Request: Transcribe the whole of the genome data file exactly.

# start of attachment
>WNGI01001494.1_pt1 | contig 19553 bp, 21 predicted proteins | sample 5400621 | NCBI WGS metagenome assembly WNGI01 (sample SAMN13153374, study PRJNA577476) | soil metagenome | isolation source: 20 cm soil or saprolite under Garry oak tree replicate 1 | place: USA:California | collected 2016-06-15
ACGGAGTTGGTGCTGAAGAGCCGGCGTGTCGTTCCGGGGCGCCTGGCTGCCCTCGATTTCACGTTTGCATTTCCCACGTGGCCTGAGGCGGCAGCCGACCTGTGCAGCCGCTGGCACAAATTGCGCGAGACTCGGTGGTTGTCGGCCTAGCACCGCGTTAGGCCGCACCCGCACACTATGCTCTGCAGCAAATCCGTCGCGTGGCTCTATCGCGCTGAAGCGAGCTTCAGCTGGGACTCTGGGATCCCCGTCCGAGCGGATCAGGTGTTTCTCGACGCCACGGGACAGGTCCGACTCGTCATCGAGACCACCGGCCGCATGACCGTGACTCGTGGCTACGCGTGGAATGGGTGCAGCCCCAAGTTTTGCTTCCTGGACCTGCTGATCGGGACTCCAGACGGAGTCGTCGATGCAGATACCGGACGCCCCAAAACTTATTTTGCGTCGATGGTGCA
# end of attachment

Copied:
>WNGI01001494.1_pt1 | contig 19553 bp, 21 predicted proteins | sample 5400621 | NCBI WGS metagenome assembly WNGI01 (sample SAMN13153374, study PRJNA577476) | soil metagenome | isolation source: 20 cm soil or saprolite under Garry oak tree replicate 1 | place: USA:California | collected 2016-06-15
ACGGAGTTGGTGCTGAAGAGCCGGCGTGTCGTTCCGGGGCGCCTGGCTGCCCTCGATTTCACGTTTGCATTTCCCACGTGGCCTGAGGCGGCAGCCGACCTGTGCAGCCGCTGGCACAAATTGCGCGAGACTCGGTGGTTGTCGGCCTAGCACCGCGTTAGGCCGCACCCGCACACTATGCTCTGCAGCAAATCCGTCGCGTGGCTCTATCGCGCTGAAGCGAGCTTCAGCTGGGACTCTGGGATCCCCGTCCGAGCGGATCAGGTGTTTCTCGACGCCACGGGACAGGTCCGACTCGTCATCGAGACCACCGGCCGCATGACCGTGACTCGTGGCTACGCGTGGAATGGGTGCAGCCCCAAGTTTTGCTTCCTGGACCTGCTGATCGGGACTCCAGACGGAGTCGTCGATGCAGATACCGGACGCCCCAAAACTTATTTTGCGTCGATGGTGCA